Sustainable Cattle Farming: Is It Possible?

Cattle farming is often linked to climate change and pollution. As the Food and Agriculture Organization of the United Nations pointed out in a report from 2013, cattle emit the biggest percent of methane out of all livestock.

The most evident solution to this problem is for the population to consume less beef and dairy. However, according to statistics, the per capita meat consumption has gradually increased since 1961 and this tendency is not likely to change. As countries get richer, their population will keep eating more and more meat. So, is sustainable cattle farming a possibility?

Regenerative agriculture

As its name suggests, regenerative agriculture focuses on rehabilitating the natural resources used in agriculture so that food production is more sustainable. In essence, RA aims to create long-term agricultural ecosystems.

The quality of the soil plays an important role in sustainable agriculture. Yet, one important issue that we are facing today is the decline of arable land. Due to the effects of unsustainable agriculture practices, a third of the planet’s soil is now acutely degraded.

The importance of healthy land is bigger than it first meets the eye. The specialists argue that healthy land can capture excess carbon through a process known as soil carbon sequestration and, thus, this can help reduce climate change.

How cows come in play

Even though they are currently regarded as the biggest pollutants, cows can actually play a big role in regenerative agriculture. By giving up on indoor feeding and opting for outdoor alternatives such as pastures, cows can actively restore the soil.

Pasture farming is beneficial because it allows the animals to do the work, as their manure acts as a natural, organic fertilizer. Some studies show that this type of farming leads to trapping of more carbon dioxide in the soil. Good grazing management is also profitable for farmers as they have to pay less when it comes to feeding costs.

Apart from being eco and economically friendly, providing cattle with daily grazing time is also good for the wellbeing of the animals as they are less likely to get sick. Cows farmed on pastures are also less stressed and they get to engage in natural behaviors. As a result, cows are likely to produce more milk. If you are a farmer looking for a new milking machine, you can find an affordable one at just one click away.

Limits

As good as it sounds, regenerative agriculture is not the magical solution that some might hope it to be. In the US alone, in 2019, there were no less than 94.8 million cattle and calves and only 654m acres of pasture.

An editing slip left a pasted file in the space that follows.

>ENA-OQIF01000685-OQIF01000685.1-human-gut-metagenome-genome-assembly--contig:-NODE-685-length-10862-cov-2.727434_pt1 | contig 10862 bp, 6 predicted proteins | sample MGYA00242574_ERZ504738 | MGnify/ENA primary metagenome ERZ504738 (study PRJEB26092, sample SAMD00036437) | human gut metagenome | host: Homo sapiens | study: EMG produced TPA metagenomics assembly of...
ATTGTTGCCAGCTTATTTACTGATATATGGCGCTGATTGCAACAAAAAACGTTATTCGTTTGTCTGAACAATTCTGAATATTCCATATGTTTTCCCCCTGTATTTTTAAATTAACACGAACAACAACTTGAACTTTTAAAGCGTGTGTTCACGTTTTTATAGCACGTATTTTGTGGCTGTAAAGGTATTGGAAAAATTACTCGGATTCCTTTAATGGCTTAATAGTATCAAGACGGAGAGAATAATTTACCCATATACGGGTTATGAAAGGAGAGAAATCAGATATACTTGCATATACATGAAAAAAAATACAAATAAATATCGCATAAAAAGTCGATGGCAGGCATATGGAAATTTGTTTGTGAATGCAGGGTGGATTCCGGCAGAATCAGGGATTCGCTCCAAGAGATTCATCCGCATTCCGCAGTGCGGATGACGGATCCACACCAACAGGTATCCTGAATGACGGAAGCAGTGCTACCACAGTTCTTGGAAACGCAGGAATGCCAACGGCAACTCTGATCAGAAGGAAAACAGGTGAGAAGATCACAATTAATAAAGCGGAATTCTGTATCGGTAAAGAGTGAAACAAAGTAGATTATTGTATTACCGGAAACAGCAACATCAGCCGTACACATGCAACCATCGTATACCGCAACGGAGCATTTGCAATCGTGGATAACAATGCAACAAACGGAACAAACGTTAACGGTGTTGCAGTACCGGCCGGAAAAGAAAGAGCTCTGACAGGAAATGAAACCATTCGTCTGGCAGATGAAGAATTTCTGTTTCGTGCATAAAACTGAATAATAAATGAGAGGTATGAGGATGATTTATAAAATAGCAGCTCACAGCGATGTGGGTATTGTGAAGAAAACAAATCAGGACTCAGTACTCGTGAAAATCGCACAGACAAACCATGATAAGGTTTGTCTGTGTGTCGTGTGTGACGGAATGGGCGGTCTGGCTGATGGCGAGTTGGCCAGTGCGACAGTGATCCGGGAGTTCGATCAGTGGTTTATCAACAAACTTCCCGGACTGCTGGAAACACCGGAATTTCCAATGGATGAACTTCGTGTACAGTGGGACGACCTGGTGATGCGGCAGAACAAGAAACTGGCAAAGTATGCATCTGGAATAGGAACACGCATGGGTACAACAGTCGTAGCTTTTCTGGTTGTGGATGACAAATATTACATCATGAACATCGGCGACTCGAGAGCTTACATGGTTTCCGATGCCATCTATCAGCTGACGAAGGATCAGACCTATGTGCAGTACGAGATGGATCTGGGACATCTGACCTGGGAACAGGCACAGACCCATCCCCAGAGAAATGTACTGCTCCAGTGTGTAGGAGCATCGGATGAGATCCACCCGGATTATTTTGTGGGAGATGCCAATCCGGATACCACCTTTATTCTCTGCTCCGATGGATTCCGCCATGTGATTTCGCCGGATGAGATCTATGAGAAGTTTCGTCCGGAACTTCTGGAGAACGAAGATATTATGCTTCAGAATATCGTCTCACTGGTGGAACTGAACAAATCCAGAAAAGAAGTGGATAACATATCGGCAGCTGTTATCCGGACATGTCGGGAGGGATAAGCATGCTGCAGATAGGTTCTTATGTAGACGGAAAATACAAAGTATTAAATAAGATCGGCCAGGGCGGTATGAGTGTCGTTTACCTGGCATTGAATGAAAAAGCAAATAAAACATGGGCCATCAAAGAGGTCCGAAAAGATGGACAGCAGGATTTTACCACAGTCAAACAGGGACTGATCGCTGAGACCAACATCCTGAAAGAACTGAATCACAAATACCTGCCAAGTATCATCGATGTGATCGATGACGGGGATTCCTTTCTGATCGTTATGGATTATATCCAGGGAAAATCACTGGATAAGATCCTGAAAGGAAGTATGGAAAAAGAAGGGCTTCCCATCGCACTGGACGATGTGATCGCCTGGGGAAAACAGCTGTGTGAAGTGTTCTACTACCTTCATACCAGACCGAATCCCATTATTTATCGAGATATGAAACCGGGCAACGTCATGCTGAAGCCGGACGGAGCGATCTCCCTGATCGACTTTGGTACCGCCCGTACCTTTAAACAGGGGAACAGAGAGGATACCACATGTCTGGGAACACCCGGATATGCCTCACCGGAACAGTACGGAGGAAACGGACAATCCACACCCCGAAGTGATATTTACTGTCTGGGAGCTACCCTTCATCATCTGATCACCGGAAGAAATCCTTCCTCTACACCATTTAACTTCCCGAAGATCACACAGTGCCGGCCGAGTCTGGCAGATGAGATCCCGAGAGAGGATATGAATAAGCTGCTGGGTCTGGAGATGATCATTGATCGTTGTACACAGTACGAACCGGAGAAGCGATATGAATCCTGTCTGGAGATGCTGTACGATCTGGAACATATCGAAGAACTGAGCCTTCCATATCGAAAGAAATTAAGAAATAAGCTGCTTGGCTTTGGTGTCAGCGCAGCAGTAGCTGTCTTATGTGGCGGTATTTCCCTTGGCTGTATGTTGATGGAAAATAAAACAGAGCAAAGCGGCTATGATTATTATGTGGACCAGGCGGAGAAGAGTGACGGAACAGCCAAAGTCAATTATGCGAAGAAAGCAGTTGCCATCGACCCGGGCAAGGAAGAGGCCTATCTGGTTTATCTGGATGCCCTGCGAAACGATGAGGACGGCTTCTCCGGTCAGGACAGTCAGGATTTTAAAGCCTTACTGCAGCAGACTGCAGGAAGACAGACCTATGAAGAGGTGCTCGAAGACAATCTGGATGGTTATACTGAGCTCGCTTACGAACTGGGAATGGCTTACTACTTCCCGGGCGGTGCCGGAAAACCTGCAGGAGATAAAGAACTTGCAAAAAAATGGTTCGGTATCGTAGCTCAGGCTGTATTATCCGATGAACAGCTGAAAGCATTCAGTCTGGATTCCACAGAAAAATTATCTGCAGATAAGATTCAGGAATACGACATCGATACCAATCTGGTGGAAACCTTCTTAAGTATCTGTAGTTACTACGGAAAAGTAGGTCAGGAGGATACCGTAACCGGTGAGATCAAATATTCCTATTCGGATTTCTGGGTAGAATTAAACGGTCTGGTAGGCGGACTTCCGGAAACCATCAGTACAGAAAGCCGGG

Because, on average, each cow needs 1.5 to 2 acres of land, this type of cattle farming is not the answer to the problem.

The real solution

As hard as it might be to accept this, the only viable solution that we have to reduce climate change is to reduce our meat consumption practices. In the last decade (1994 to 2014), studies have shown that only one to two percent of the adult population had permanently adhered to a plant-based diet. However, statistics show that from 2014 to 2017, this percentage rose by 600%.

In an attempt to live a more sustainable, greener life, more and more people have shown a real interest in opting for vegan meals at least once a week. This change was greatly influenced by the fact that now, veganism is seen as a trend in the US.

There are three reasons why more and more Americans opt for a plant-based diet. While some of them choose this change in lifestyle as a stance against animal abuse and as a response to the environmental issues, the most common reason is linked to the benefits that veganism has on one’s health.

A study by the National Center for Biotechnology Information showed that both vegans and vegetarians have a lower BMI. Giving up meat and animal products brings along a couple of extra benefits, such as protection against obesity, heart disease, and diabetes.

To cater to the needs of this segment of the population, restaurants have now started to offer convenient alternatives for vegans and vegetarians. Still, maintaining a vegan diet is still not affordable to all citizens due to the additional costs that such a diet entails. Veganism is still a luxury that only a small percentage of people can actually afford.

This shift towards opting for vegan products can also be linked to an increase in the number of people who suffer from allergies and dietary restrictions. According to the National Digestive Diseases Information Clearinghouse, around 30 to 50 million Americans are lactose intolerant. Even more so, six in ten households report that there is at least one member that restricts form certain foods.

About Salman Zafar

Salman Zafar is the Founder of EcoMENA, and an international consultant, advisor, ecopreneur and journalist with expertise in waste management, waste-to-energy, renewable energy, environment protection and sustainable development. His geographical areas of focus include Middle East, Africa, Asia and Europe. Salman has successfully accomplished a wide range of projects in the areas of biomass energy, biogas, waste-to-energy, recycling and waste management. He has participated in numerous conferences and workshops as chairman, session chair, keynote speaker and panelist. Salman is the Editor-in-Chief of EcoMENA, and is a professional environmental writer with more than 300 popular articles to his credit. He is proactively engaged in creating mass awareness on renewable energy, waste management and environmental sustainability in different parts of the world. Salman Zafar can be reached at salman@ecomena.org or salman@bioenergyconsult.com
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